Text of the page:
Image Credit Lloyd Alter
It's getting harder and harder to know what to use in green building. Sprayed polyurethane foam is a favourite among green builders because of its high R value and tight seal, but the Environmental Protection Agency is raising some questions about its safety.
Tristan Roberts at BuildingGreen explains that the issue is "Isocyanates, such as MDI (methylene diphenyl diisocyanate), that are chemicals that react with polyols to form polyurethane."
It is evidently not a problem when it is cured, but more and more do-it-yourself types are using the stuff.
According to the EPA,
EPA is concerned about potential health effects that may result from exposures to the consumer or self-employed worker while using products containing uncured (unreacted) MDI and its related polyisocyanates (e.g., spray-applied foam sealants, adhesives, and coatings) or incidental exposures to the general population while such products are used in or around buildings including homes or schools.
Tristan Roberts writes:
As Steve Owens, assistant administrator for EPA's Office of Chemical Safety and Pollution Prevention, put it, "There has been an increase in recent years in promoting the use of foams and sealants by do-it-yourself energy-conscious homeowners, and many people may now be unknowingly exposed to risks from these chemicals." You can add to that a growing number of complaints about adverse health effects from homeowners and occupants of office buildings where SPF has been applied during energy retrofits.
Tristan reports that builders " have tended toward defense of SPF and annoyance (that's putting it politely) at EPA. The undercurrent seems to be: Is the whole industry going to get stained because of some untrained DIYers?" Polyurethane foam has really high R-Values and seals really tightly to studs, solving air leakage and insulation in one application, and many green builders love the stuff. But Robert Riversong writes in his thoughtful comment:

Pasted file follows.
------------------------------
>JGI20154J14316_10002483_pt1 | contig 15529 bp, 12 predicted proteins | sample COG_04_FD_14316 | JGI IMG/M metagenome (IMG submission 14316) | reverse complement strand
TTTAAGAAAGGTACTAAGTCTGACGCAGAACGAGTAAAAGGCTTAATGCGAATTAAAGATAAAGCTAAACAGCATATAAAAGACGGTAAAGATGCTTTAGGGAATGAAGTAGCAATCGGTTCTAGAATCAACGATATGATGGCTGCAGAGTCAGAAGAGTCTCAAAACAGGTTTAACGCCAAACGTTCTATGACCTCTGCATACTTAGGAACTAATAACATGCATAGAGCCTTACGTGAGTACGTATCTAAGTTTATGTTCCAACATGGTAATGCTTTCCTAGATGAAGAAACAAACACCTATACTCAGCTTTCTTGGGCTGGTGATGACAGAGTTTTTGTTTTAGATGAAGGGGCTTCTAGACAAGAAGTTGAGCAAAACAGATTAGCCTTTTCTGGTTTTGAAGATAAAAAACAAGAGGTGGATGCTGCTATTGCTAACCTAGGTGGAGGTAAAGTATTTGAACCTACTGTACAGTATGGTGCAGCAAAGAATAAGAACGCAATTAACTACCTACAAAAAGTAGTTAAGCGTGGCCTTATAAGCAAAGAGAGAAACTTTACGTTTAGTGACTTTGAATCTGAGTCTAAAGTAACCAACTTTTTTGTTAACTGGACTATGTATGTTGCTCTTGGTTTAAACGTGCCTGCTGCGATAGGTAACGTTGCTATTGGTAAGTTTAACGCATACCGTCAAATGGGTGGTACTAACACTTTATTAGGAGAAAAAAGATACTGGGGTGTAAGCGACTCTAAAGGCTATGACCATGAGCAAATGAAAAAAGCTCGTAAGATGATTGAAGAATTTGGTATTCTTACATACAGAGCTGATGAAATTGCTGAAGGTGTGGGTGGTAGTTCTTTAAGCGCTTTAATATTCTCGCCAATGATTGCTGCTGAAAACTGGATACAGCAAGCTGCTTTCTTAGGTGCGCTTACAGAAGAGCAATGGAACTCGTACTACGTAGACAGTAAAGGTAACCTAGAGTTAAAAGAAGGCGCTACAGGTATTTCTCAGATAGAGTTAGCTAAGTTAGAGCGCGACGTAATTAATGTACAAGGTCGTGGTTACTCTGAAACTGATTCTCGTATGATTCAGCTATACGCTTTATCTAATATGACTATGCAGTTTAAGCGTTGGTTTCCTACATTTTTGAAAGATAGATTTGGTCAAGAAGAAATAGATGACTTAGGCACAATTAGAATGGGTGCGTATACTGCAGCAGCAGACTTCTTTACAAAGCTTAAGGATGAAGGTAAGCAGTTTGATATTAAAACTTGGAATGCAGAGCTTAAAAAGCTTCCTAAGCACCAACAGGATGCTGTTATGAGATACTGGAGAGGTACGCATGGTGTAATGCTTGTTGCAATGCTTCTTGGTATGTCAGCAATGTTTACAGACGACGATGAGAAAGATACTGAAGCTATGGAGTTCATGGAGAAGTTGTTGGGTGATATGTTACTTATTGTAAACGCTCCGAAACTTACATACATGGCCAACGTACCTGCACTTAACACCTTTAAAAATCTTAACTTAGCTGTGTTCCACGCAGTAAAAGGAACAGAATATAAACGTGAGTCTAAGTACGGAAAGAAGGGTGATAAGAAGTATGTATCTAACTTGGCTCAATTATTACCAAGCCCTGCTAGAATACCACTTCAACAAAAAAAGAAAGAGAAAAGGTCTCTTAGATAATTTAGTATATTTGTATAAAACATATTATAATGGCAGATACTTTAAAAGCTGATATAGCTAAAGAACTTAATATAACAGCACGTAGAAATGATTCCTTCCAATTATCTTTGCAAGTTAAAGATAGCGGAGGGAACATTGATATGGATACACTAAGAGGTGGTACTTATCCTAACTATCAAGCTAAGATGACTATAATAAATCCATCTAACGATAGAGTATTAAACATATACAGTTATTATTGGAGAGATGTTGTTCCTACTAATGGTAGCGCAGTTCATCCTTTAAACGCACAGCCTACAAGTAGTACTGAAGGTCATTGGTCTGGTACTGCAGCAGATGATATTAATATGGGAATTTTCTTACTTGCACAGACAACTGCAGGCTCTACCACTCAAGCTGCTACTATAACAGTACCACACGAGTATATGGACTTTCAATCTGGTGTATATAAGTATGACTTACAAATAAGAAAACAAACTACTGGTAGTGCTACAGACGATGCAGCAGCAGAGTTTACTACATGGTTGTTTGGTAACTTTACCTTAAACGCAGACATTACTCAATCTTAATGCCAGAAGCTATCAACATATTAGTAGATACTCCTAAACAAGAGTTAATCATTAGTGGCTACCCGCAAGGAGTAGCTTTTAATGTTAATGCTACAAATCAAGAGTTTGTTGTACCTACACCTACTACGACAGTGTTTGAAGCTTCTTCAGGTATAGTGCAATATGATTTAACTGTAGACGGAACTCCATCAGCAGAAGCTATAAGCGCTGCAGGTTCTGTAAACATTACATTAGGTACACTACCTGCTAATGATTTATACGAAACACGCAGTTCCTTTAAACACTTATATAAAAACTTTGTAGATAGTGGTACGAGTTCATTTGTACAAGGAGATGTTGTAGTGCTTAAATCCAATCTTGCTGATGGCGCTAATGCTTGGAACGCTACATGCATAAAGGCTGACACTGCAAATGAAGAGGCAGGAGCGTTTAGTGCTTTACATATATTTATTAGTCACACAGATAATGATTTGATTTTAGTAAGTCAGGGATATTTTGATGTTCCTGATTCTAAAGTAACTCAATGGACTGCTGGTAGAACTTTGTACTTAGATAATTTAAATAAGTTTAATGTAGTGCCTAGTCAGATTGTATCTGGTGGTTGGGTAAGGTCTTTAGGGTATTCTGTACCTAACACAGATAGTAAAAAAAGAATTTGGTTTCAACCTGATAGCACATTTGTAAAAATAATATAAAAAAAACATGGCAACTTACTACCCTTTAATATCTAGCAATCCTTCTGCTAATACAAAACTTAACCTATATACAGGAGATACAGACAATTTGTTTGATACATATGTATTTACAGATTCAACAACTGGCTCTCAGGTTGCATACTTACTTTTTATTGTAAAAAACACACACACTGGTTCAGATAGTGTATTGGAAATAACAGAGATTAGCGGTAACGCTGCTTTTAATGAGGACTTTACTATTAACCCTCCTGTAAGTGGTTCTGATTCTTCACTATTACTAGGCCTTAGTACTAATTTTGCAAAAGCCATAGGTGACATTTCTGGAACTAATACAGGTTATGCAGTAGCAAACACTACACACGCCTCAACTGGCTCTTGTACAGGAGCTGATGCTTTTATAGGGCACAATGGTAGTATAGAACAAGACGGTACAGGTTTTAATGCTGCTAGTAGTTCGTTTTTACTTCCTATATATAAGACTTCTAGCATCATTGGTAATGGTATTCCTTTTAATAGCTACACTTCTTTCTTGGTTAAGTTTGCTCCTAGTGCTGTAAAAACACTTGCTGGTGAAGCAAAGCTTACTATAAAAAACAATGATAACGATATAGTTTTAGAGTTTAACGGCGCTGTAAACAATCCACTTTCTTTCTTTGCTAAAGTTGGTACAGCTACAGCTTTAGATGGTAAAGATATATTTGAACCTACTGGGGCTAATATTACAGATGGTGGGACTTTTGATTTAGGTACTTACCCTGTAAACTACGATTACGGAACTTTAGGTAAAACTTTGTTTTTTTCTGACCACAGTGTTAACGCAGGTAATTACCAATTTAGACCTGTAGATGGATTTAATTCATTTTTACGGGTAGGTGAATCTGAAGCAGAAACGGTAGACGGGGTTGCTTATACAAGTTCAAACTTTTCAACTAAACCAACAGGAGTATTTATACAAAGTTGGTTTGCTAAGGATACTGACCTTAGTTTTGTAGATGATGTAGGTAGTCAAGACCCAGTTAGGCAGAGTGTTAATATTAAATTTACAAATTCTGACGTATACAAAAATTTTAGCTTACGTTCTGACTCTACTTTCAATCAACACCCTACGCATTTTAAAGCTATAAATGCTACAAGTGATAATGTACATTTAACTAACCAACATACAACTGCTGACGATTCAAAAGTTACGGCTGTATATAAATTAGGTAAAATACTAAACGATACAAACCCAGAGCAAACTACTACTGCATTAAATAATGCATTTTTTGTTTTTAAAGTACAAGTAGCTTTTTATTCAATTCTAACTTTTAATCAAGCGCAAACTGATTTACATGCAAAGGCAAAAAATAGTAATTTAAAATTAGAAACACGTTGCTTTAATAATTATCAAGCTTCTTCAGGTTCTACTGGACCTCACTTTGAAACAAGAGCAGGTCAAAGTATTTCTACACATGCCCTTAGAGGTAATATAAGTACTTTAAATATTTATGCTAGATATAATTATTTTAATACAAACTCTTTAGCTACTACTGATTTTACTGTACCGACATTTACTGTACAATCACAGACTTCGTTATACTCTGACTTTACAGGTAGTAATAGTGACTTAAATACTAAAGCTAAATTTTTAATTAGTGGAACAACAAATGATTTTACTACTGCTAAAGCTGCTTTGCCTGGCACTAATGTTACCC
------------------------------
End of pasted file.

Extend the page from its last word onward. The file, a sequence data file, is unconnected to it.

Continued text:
There is a large and growing number of anecdotal complaints about the health impacts of field-applied SFP foam, particularly low density or "open cell" proprietary urethane foams. These are without exception professionally-installed spray urethane foam insulations, not DIY projects.... In far too many instances, the home-owners have had to permanently vacate their new or newly-renovated homes because of chemical sensitivity apparently initiated by the insulation. As we know from other chemical sensitizers, such as formaldehyde, initial exposure causes increased and sometimes debilitating reactions to a wide variety of chemical substances.
I am often concerned that in America, green means energy efficient and health doesn't matter much; otherwise heat recovery ventilators would be mandatory in every new home, like they are in Canada, to ensure that tightly sealed, energy efficient homes get some fresh air. So a lot of green builders think we are nuts to talk about the dangers of fire retardants in stryrofoam or outgassing from polyurethane.
But the tighter we seal our houses, the more we should be worrying about the toxicity of what we put into them.